a reflection on Revelation 21:1-6 and 22:2-2
I don’t know if books of the Bible have feelings, but if they did, I think the book of Revelation might be feeling a little neglected, at least here in the United Church of Christ. It’s a neighborhood of the Bible we don’t explore together very often. Which is understandable, because this Revelation to John can be a pretty rough neighborhood. Wandering its streets are fierce dragons and warring angels. There are unidentified demons and a seven-headed beast with ten horns. Here we read that the world has been engulfed in the great and final battle between good and evil and that the four horsemen of the apocalypse have arrived, waving their swords of famine and plague, war and destruction. Here, even Jesus has morphed into a divine warrior, bursting out of heaven on his white horse, striking down the nations with his sword, and condemning the unfaithful to burn for all eternity in a lake of fire, while a select and righteous few are saved, chosen to reign with Christ in triumph for a thousand years.
I think it’s safe to say that this is not a section of the Bible that can ease you back to sleep in the middle of the night.
This is weird and disturbing stuff. And if the weirdness of the imagery itself makes us uncomfortable, perhaps even more troubling are the ways in which Christians throughout history have used this particular book of the Bible to condemn their perceived enemies to that vast lake of fire, and to condone their own violence in the name of God.
What I’d like to talk about this morning is how persistent and compelling this book seems to be…even for those of us who don’t read it very often.
Take, for example, the hymn we often sing right here on Sunday mornings: I want to be ready…to walk in Jerusalem just like John.
This is John of Patmos we’re singing about! The very same John who claims to have written down this revelation, this vision he received while in exile on the Island of Patmos off the coast of Turkey. John was among the second generation of Jewish Jesus followers. A man who, in his own lifetime, had very likely witnessed the utter destruction of the actual city of Jerusalem around the year 70, when sixty thousand Roman soldiers arrived in Jerusalem to starve and slaughter the city’s inhabitants, leaving the Temple itself—God’s home on earth—burned to the ground, and the city in ruins. It’s no wonder that John is haunted by visions of death and destruction. John is a man who, nearly 100 years after Jesus’ death, is wondering when the Christ of God will finally return to set this broken world right. A man who, in a state of fasting and prayer, receives a spectacular vision of a violent world being painfully restored to God’s peace, and who writes it down for all of us to read.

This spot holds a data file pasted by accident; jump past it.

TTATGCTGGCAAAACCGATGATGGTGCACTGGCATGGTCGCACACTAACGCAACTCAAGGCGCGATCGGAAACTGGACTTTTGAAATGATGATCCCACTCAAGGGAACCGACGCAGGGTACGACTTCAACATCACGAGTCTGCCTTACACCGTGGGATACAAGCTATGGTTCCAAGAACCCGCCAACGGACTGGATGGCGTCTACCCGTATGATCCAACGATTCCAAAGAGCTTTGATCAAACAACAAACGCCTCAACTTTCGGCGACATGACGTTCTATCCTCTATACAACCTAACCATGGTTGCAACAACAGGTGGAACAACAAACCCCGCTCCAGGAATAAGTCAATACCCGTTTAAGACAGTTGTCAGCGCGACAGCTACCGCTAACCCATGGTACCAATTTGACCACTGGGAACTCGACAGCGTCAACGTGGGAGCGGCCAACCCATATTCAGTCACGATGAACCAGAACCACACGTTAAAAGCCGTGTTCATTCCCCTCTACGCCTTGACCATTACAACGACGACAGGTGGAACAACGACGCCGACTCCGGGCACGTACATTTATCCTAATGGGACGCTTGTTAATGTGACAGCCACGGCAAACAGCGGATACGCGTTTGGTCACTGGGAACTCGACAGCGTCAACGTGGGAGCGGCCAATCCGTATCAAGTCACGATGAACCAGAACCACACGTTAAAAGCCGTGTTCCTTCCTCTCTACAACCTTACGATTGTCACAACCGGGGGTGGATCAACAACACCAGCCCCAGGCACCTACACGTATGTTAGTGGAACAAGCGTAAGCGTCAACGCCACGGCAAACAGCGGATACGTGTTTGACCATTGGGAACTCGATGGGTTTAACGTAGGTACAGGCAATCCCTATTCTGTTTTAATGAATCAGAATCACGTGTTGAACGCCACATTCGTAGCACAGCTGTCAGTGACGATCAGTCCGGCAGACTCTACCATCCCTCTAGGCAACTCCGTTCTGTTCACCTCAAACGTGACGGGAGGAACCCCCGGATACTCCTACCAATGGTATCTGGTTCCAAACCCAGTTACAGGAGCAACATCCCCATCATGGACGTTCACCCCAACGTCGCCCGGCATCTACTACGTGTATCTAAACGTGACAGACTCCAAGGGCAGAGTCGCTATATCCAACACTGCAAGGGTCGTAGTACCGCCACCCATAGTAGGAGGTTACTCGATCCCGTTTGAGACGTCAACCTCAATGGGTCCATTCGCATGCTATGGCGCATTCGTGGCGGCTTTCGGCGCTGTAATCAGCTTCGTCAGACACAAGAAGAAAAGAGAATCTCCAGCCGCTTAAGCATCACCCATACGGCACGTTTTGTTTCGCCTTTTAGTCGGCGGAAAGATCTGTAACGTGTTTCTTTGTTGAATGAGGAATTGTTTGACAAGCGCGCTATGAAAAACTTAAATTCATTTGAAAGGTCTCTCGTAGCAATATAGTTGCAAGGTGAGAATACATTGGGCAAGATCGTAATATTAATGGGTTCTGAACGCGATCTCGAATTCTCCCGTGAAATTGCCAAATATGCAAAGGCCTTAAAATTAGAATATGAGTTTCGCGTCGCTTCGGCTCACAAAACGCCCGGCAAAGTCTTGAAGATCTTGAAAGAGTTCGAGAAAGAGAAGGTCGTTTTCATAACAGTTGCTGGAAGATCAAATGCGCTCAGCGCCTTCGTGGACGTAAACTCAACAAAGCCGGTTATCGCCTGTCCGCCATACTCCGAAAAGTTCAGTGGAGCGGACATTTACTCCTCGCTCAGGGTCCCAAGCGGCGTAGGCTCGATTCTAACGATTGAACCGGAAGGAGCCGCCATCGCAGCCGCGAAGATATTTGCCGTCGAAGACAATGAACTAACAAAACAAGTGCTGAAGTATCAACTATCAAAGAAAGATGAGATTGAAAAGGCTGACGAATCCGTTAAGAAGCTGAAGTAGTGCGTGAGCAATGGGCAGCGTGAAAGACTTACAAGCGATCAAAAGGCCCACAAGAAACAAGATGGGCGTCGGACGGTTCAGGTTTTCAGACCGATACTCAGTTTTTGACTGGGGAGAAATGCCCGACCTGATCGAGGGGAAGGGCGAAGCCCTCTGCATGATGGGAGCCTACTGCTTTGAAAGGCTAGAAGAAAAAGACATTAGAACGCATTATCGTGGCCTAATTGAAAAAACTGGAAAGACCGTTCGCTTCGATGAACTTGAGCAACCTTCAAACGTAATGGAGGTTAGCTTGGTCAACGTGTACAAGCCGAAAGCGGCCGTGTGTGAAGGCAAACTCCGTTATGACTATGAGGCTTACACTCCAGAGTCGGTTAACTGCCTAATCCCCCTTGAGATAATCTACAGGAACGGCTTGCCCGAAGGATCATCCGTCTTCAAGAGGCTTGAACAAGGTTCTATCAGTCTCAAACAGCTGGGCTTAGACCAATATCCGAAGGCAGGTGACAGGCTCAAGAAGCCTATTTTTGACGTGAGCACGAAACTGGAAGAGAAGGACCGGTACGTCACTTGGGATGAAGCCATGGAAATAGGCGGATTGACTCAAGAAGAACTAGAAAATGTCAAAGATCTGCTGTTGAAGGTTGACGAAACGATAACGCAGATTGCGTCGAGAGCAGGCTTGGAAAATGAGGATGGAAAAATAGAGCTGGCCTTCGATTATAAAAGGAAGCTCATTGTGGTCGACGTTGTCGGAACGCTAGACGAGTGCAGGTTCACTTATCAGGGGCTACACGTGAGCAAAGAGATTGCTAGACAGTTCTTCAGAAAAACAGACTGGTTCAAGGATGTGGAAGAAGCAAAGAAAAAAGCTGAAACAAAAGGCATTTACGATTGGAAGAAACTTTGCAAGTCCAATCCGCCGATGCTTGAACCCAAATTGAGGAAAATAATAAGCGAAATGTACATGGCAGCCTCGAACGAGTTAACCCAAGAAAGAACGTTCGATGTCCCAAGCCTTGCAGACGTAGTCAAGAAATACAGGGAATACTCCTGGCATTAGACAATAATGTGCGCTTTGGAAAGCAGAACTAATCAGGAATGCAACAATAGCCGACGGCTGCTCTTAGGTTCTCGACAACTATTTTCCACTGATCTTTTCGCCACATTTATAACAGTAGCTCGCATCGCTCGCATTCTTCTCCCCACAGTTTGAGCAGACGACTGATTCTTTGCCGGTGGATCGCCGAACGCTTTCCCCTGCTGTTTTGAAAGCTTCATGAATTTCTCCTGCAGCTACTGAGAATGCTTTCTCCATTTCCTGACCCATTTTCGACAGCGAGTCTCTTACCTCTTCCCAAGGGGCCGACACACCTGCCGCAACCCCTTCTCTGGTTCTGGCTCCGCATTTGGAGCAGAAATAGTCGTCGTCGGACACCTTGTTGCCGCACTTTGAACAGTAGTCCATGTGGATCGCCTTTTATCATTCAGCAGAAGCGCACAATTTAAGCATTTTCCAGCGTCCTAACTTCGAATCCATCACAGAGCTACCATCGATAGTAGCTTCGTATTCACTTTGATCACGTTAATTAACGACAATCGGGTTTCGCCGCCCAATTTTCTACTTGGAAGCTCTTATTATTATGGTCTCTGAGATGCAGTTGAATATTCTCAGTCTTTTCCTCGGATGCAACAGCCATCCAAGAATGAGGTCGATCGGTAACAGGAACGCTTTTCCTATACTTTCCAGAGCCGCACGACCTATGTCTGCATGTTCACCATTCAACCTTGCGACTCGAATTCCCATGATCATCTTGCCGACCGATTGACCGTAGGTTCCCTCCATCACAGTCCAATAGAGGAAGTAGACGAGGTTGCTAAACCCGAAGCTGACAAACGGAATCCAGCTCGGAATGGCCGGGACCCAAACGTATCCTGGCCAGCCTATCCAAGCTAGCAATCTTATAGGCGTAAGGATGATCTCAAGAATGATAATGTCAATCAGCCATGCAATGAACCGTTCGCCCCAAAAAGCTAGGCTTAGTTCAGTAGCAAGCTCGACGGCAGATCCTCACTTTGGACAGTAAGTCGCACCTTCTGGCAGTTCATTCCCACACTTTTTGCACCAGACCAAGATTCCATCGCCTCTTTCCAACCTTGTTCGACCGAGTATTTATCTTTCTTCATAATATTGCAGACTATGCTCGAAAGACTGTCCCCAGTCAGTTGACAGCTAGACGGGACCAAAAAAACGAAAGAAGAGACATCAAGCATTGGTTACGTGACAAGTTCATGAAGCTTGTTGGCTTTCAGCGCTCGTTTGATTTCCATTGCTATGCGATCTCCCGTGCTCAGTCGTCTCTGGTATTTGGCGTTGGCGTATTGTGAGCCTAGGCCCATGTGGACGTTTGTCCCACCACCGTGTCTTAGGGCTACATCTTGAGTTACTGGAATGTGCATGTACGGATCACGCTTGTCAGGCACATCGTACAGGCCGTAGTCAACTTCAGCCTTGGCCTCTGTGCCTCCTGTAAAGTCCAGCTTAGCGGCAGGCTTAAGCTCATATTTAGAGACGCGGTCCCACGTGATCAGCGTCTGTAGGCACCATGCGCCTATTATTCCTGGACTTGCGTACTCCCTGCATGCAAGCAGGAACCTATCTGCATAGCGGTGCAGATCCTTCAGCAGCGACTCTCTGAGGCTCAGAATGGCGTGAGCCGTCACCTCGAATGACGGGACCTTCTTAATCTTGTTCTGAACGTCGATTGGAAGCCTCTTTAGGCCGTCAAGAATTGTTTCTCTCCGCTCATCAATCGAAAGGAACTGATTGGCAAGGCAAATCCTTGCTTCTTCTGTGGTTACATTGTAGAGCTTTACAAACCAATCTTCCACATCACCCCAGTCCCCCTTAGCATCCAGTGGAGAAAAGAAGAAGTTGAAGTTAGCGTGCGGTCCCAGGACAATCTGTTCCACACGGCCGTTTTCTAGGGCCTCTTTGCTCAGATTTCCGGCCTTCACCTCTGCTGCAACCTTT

This is John who envisions the new Jerusalem, and who describes it this way:
“…the home where God dwells with God’s people, where God will “wipe every tear from their eyes. Death will be no more;mourning and crying and pain will be no more.”
“A city where the river of the water of life, bright as crystal,flows from the throne of God … and on either side of the river is the tree of life with its twelve kinds of fruit, producing its fruit each month; and the leaves of the tree are for the healing of the nations.”
This is a beautiful thing John sees in his mind’s eye: a vision of God’s own healing presence flowing like a river through the body of creation.